August 23, 1996

Midsouth deal links VUMC, 254 physicians

Midsouth deal links VUMC, 254 physicians

Vanderbilt University Medical Center has strengthened its commitment of providing high quality health care throughout the region by affiliating with Nashville-based Midsouth Independent Practice Association Inc.

The agreement gives VUMC a partnership with Midsouth's 254 primary care and specialist physicians in counties surrounding Nashville, said Dr. James K. Geraughty, associate vice chancellor for Health Affairs.

"It ensures that patients and physicians in these communities will continue to have access to Vanderbilt's broad range of health care services."

Financial terms of the 10-year agreement were not disclosed. Under terms of the affiliation agreement, VUMC and Midsouth will consult and negotiate on future managed care agreements.

Formed in 1994, Midsouth includes physicians from Davidson and Williamson counties, Cookeville, Madison and other areas across Middle Tennessee.

The association has already proven its ability to obtain managed care agreements and operate within capitated budgets established by health plans and employers.

By combining their unique resources and expertise, Midsouth and VUMC are making a commitment to the health care process inherent to managed care.

"This agreement gives our physicians access to a broader base of sub-specialists and it gives us the ability to offer Vanderbilt as a cost-effective option for the health plans, employers and patients in our communities," said Midsouth manager Susan Sharpe.

"It also involves some joint marketing, and it certainly helps to bring Vanderbilt to the table."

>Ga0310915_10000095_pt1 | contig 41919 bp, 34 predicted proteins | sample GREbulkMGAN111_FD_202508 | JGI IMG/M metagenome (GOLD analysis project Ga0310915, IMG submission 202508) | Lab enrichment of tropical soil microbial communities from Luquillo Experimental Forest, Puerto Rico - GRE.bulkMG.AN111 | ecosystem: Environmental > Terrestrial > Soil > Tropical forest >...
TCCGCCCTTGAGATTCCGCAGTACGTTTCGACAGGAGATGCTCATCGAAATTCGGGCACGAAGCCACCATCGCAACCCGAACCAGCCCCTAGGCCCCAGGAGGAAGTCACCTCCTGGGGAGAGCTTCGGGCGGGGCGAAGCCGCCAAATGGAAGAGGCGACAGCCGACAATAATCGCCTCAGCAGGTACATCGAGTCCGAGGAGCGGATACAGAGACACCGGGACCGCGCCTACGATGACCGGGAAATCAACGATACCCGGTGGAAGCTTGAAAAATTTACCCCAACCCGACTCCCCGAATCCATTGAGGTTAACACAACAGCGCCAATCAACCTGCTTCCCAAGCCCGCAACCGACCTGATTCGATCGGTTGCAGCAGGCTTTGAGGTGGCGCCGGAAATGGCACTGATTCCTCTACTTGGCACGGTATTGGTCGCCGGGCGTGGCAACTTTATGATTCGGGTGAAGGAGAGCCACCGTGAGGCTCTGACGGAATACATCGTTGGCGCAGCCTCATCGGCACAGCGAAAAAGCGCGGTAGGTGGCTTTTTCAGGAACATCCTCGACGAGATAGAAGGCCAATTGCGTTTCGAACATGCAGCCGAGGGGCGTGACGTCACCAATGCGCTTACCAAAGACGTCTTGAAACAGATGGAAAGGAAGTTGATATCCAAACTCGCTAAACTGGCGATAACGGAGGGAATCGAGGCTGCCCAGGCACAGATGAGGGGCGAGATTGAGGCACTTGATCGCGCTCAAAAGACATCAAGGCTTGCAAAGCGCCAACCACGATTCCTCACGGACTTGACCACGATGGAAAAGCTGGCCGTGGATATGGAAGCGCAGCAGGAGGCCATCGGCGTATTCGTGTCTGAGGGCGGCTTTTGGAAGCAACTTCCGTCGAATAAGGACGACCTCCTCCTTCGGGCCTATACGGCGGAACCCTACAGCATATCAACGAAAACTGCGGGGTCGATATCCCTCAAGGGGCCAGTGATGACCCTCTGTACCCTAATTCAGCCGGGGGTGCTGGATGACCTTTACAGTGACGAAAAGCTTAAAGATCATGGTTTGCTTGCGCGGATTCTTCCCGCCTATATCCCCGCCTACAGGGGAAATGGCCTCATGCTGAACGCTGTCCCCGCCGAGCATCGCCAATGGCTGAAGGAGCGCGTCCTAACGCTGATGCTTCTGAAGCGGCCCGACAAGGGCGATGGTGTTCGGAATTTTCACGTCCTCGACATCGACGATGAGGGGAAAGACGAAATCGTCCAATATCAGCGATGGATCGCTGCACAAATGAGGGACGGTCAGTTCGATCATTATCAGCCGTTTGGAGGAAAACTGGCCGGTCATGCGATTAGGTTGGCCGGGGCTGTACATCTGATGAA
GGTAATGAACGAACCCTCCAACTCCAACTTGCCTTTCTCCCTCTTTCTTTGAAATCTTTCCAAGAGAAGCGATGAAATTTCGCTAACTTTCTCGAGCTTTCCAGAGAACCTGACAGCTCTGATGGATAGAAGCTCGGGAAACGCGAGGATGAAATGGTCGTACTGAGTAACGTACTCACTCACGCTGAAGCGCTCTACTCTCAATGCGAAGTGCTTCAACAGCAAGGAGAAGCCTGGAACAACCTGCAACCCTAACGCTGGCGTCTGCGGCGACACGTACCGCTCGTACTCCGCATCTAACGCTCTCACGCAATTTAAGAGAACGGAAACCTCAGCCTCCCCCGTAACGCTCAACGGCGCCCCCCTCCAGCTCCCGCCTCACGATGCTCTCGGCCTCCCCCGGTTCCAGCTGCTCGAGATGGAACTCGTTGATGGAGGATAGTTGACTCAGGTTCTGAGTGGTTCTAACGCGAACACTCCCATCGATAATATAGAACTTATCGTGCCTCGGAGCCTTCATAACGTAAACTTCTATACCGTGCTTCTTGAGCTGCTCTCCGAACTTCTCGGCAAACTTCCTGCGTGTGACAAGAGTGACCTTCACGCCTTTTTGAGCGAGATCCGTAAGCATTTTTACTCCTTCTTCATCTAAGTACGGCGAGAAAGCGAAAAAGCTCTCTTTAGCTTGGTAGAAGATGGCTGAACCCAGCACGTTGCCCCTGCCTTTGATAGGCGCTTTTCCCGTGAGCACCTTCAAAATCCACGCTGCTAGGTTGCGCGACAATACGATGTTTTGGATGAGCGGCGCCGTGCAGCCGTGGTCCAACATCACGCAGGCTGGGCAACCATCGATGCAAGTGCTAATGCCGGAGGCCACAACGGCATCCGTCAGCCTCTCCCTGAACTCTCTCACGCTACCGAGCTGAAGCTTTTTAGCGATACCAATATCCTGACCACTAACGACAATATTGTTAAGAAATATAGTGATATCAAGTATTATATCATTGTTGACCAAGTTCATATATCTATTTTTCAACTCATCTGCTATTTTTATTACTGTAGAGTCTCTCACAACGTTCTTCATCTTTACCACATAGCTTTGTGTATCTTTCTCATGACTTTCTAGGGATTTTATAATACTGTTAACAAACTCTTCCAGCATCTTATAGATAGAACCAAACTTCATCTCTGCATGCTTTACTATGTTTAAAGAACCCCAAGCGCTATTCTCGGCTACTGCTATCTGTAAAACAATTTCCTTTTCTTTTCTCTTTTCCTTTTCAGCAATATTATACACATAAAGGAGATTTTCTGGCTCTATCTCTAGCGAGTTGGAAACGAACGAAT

The agreement also marks a huge departure in the way business is usually done in this age of managed care and could become a model for other academic health care centers across the country to remain vibrant in an uncertain health care market, Geraughty said.

Historically, hospitals would purchase physician practice groups and associations outright, not affiliate with them. By executing this agreement with Midsouth, VUMC avoided that cost, Geraughty said.

"Over the past few years, it has become common practice for hospitals to pay huge sums of money to get physicians on their team. This agreement allows us to formalize our physician partnerships without having to purchase their practices," he said.

"It's another way of doing business that is much more cost-effective, and, to my knowledge, it's the first agreement of its kind. We were not able to find a model of this anywhere in the country.

"It also strengthens our presence in outlying counties while not threatening their physicians because there is a partnership between these physicians and their communities. After all, health care delivery is local and physicians should maintain control of health care in their communities," Geraughty said.

But beyond a hospital/practice association alliance, this agreement carries within it a strong education component, that, Geraughty said, will provide training for students and physicians in the emerging business of health care. With the growth of managed care there is a need for more primary care physicians, and this new relationship with Midsouth will go a long way toward complementing VUMC's primary care training programs.

"We are going to need community sites to train residents in the emerging business of health care. This affiliation will help do that," Geraughty said. "I can foresee a time when Vanderbilt will train physicians in places like Cookeville, Franklin, Brentwood and Madison."

This type of affiliation with a large, independent physician practice association was made possible by Vanderbilt's status as a premier health care center that focuses on patient care, research and education, Geraughty said.

"As a non-profit academic health care center we can provide a wide range of services that other institutions in the region can't, such as The Vanderbilt Clinic, Vanderbilt Children's Hospital, the Vanderbilt Diabetes Center, the Level IV Trauma Center, the Vanderbilt Cancer Center and the Voice Center at Vanderbilt.

"What we do here, in terms of academic research and education, complements what the physicians in Midsouth are already providing in their communities. It would be difficult for any other system to duplicate this type of agreement because they couldn't bring to the table what Vanderbilt brings.

"And most importantly, the communities and the patients involved will benefit from access to Vanderbilt and its services," Geraughty said.